UNICEF supports healthier food environment campaign

By Zhang Liying
0 Comment(s)Print E-mail China.org.cn, February 28, 2023
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The United Nations Children's Fund (UNICEF) is supporting the "Fix My Food" campaign led by young people to raise awareness of the need to create healthier food environments in China, Cambodia, Federated States of Micronesia, Fiji, Mongolia, Solomon Islands, Timor-Leste and Vietnam.

Young people, together with celebrities and influencers from these eight countries, participated in a two-day co-creation "Fix My Food" workshop on Monday in Bangkok, Thailand. They brainstormed ideas and identified potential partners to help roll out the campaign in their respective countries.

Young people, celebrities and influencers join Debora Comini (back row, center), regional director for UNICEF East Asia and Pacific, at the launch of the "Fix My Food" campaign in Bangkok, Feb. 27, 2023. [Photo by Yang Jingjie/UNICEF]

With young people leading the campaign and support from celebrities and influencers, UNICEF hopes to create awareness of the impact of changing food environments in the lives of girls and boys and the urgent need for governments, the private sector, and civil society to take collective action to build a healthier food environment in East Asia and the Pacific, said a press release by the organization.

Debora Comini, regional director for UNICEF East Asia and Pacific, said: "Today, children and young people are surrounded by junk-food marketing wherever they go: online, on their way to school, college or university, on television, and even while standing in the checkout-line of the grocery store. The result is that too many children in East Asia and the Pacific have poor, unhealthy diets that are having a devastating impact on their health and well-being. It is about time that we change this."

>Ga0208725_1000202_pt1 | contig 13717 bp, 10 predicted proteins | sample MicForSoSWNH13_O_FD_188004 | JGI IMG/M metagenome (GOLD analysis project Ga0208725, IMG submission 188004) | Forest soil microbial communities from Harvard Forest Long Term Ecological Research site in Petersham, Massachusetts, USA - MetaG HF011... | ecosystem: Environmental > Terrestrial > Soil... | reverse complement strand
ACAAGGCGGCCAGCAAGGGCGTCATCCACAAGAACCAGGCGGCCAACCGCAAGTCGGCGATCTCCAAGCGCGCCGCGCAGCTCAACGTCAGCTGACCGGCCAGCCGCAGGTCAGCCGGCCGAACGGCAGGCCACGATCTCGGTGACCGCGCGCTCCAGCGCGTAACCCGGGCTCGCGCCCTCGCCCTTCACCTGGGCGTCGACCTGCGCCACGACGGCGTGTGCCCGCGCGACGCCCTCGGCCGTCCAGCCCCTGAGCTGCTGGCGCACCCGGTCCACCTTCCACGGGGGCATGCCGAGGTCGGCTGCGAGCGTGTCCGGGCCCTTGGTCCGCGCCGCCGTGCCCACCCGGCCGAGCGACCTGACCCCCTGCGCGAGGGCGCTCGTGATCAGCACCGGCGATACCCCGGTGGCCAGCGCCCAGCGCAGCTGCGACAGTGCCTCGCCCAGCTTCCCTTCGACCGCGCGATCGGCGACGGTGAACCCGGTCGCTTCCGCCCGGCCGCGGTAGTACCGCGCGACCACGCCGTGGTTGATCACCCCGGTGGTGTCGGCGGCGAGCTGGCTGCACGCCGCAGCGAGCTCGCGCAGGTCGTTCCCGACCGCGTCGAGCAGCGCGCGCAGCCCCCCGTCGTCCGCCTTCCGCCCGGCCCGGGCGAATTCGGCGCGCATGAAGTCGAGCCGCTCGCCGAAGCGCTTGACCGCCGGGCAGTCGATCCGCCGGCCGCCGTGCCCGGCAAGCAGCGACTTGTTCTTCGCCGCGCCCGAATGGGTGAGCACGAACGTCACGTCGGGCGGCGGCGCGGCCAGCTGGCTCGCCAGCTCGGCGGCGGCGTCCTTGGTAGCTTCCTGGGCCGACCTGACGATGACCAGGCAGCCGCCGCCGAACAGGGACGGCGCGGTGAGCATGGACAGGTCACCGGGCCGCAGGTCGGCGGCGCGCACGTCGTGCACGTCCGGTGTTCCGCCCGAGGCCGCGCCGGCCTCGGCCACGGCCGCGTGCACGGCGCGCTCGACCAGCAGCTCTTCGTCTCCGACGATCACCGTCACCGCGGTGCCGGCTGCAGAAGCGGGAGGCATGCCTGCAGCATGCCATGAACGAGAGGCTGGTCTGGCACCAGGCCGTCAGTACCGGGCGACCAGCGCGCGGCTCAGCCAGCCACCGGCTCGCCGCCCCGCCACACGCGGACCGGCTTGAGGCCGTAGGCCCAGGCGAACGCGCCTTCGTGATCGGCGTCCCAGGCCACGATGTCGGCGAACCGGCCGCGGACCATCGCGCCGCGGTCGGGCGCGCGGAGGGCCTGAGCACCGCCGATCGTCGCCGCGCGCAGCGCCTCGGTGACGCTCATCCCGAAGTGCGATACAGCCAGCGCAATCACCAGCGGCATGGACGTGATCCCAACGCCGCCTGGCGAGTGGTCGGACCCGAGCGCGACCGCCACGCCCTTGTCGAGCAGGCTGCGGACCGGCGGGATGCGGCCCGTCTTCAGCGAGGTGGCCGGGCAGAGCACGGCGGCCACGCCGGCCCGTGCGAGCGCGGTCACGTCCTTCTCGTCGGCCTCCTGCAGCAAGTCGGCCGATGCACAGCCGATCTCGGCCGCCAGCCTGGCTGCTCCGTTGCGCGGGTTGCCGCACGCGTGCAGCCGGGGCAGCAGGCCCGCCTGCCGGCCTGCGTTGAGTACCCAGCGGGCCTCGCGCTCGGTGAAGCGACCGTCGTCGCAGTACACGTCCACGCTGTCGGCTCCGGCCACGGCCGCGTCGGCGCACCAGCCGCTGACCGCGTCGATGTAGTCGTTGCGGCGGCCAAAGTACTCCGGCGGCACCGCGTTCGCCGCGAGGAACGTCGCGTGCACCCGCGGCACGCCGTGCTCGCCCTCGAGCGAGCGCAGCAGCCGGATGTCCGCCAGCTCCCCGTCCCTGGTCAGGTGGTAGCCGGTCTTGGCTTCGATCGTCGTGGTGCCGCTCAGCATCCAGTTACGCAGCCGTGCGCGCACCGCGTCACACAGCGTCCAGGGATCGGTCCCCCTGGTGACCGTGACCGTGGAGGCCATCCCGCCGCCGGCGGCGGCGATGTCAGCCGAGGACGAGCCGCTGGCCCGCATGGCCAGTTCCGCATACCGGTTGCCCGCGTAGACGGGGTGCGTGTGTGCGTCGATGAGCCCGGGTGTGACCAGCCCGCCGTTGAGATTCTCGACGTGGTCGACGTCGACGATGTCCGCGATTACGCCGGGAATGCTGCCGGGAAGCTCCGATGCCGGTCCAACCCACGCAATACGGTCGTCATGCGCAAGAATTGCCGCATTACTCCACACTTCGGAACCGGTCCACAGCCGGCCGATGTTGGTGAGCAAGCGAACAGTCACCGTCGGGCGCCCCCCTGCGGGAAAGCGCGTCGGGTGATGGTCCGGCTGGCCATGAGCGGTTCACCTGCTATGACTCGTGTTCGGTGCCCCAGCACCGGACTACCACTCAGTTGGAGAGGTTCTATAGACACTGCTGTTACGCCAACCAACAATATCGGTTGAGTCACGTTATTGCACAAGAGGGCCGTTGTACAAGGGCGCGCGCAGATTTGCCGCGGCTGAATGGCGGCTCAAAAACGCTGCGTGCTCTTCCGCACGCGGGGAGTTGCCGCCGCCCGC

Ros Rotanak, Cambodia's first female celebrity chef, and Luong Thuy Linh, winner of the 2019 Vietnam Miss World title, were also part of the co-creation workshop and launch event.

Speaking at the event, 24-year-old postgraduate student Chen Feipeng, who was recommended by the All-China Youth Federation to attend the workshop, said, "I am excited to be a part of the campaign designed and led by young people, which will send ripples across this region to raise awareness for healthier food environment."

Postgraduate student Chen Feipeng takes part in a cooking challenge during the "Fix My Food" campaign in Bangkok, Feb. 27, 2023. [Photo by Yang Jingjie/UNICEF]

"Upon coming home, I hope to work with my peers and youth groups in China, including through Hope Kitchen (a government nutrition program)," she said. "This will contribute to improved access to healthy food options that are affordable, available, packaged and marketed well, so that everyone wants to buy them."

Meng Qianshan, a nutrition educator from Chengdu, also took part in the event. "Children's diets determine their physical and mental health; every child has a right to good health," she said. "All sectors of the society need to collectively build a child-friendly food environment, and promote a sustainable food system."

Meng Qianshan, a nutrition educator from Chengdu, joins a cooking challenge during the "Fix My Food" campaign in Bangkok, Feb. 27, 2023. [Photo by Yang Jingjie/UNICEF]

According to UNICEF, the food systems in East Asia and the Pacific, known for diverse and vibrant food culture, are changing rapidly. Traditional healthy fresh food diets are being replaced by an increasing consumption of highly processed junk-food and drinks filled with sugar, salt and unhealthy fats.

Children across the region are growing up in food environments that promote the sale and consumption of these "junk" foods and drinks, rather than healthier alternatives. As a result, more than one in three adolescents are drinking at least one sugary drink a day; more than half consume fast-food once or more a week; and less than half are eating enough fruit and vegetables every day.

UNICEF has been working closely with governments and partners to introduce policies and legislation to curb the increase in marketing of unhealthy food and drink. This includes bans on advertising and the sale of unhealthy foods in and around schools, clear front-of-pack nutrition labelling, and taxes on sugar-sweetened beverages, according to the press release.

As part of UNICEF's work to mobilize and empower young people to take action, the "Fix My Food" initiative will be implemented in the eight participating countries and supported by UNICEF country offices and partners. 

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